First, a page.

A new study by Quebec's Public Health Department questions if asbestos can be safely handled, even by workers who take precautions.
The study examined 3,000 air samples taken from worksites that were considered at elevated risk for asbestos exposure.
It found that 43 per cent of the sites had concentrations of the cancer-causing fibres that met or exceeded the limit.
"What (the study) shows is that even though in Quebec we have norms, active laws, inspectors and also the availability of protective gear . . . it's (still) very difficult to adhere to the norms," said Louise Souliere, public-health director for a central Quebec region that is home to one of Canada's last asbestos mines.
"So, this means that even the workers who know they're working with asbestos are sometimes at risk."
The study highlights that Quebec's occupational asbestos exposure limit allows for 10 times more airborne fibres than other Canadian provinces, and it's 100 times more than some European countries.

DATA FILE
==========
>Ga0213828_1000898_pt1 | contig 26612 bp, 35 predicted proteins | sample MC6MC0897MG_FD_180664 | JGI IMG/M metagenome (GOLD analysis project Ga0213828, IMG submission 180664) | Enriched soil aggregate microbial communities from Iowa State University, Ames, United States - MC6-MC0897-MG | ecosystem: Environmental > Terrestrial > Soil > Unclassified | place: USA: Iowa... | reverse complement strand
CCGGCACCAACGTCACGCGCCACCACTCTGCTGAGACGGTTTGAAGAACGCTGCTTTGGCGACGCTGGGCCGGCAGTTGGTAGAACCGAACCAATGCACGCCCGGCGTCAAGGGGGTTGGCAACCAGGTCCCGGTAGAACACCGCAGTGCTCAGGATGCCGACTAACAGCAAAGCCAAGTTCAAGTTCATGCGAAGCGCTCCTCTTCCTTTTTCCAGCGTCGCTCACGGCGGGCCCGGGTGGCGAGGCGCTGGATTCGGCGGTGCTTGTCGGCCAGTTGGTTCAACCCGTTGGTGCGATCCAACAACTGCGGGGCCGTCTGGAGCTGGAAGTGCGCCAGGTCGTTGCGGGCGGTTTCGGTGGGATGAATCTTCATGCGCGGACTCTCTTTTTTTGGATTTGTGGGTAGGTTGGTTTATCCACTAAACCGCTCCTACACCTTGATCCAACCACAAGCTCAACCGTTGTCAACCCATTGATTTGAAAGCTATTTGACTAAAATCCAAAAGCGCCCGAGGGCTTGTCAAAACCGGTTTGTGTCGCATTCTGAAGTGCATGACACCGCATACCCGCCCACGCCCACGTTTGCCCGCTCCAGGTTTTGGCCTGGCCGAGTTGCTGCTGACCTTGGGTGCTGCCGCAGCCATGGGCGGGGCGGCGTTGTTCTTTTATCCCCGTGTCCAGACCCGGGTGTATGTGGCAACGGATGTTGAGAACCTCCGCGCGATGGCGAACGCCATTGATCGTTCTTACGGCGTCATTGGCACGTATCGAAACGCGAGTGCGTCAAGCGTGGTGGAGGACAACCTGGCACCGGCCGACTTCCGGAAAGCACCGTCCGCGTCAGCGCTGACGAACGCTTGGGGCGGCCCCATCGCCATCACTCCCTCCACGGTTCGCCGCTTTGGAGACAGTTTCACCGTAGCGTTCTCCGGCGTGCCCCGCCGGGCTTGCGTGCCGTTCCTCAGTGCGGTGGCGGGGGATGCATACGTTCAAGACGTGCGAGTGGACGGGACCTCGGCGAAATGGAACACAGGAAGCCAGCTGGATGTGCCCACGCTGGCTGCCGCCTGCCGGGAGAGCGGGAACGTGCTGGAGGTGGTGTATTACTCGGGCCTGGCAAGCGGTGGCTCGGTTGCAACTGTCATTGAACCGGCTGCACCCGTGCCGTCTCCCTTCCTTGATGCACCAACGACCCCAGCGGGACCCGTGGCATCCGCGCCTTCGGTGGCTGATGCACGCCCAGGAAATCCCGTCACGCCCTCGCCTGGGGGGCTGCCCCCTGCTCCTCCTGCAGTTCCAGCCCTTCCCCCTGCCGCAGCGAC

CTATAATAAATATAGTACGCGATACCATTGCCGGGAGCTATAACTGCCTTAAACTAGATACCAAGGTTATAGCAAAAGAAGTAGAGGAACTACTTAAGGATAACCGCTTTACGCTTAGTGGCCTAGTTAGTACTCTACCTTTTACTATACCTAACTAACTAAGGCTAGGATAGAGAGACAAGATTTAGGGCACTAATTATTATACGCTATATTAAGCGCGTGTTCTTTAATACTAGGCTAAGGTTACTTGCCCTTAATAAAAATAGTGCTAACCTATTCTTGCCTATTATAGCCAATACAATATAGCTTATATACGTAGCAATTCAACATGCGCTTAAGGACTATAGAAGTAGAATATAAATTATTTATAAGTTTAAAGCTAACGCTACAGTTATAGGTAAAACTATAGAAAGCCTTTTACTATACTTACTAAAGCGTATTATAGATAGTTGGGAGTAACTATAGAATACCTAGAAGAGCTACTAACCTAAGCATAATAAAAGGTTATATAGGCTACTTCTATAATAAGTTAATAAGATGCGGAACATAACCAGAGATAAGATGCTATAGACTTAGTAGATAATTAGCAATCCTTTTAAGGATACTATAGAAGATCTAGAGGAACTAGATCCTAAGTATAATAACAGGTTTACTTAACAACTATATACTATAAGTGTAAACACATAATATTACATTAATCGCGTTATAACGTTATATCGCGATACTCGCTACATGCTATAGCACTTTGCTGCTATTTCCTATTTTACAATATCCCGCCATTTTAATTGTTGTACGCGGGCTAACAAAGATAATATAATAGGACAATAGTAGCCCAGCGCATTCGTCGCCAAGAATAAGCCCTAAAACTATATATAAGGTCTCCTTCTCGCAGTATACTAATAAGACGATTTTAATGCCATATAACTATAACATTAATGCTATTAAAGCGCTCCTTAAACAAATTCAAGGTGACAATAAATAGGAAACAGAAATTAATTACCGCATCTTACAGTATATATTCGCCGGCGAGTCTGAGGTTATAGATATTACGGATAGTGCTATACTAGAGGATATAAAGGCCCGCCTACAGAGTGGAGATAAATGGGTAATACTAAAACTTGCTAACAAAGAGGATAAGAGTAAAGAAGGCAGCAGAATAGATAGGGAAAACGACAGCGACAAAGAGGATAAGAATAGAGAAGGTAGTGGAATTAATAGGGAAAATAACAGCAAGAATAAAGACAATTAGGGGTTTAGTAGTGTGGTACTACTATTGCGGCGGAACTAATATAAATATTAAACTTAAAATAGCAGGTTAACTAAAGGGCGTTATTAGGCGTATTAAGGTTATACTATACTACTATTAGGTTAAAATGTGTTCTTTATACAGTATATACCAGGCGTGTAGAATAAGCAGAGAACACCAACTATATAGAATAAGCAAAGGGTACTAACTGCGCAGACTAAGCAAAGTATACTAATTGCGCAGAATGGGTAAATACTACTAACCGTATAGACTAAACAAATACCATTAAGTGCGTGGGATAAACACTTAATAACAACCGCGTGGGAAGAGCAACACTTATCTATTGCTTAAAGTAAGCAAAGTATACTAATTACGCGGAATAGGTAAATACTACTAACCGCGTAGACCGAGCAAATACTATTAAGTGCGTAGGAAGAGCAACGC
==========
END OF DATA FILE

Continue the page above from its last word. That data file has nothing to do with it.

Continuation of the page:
Asbestos has been linked to cancer although supporters say it can be used safely, even in developing countries.
Political hot potato
The study was released as the Quebec government mulls over whether to give a controversial $58-million bank-loan guarantee to extend the life of the Jeffrey Mine in the town of Asbestos.
Quebec politicians have traditionally supported the province's embattled chrysotile asbestos industry, and Bloc Québécois Leader Gilles Duceppe recently discovered that opposing it can sometimes be treacherous.
Only weeks after saying the substance could be used safely in Quebec, Duceppe expressed his support Sunday for a call to hold a provincial legislative committee to take a closer look at just how safe it is.
But Duceppe changed his tune again Monday, stating the mineral could be manipulated safely in the province.
"We're not afraid, we know that it's secure," he said. "It's not the same thing as the asbestos in the 1940s, chrysotile is much different."
Bloc MP André Bellavance, who represented the riding that encompasses Asbestos, is seeking another mandate.
The Conservatives, who have long supported Quebec's asbestos industry, said Sunday that Duceppe's comments hurt the region.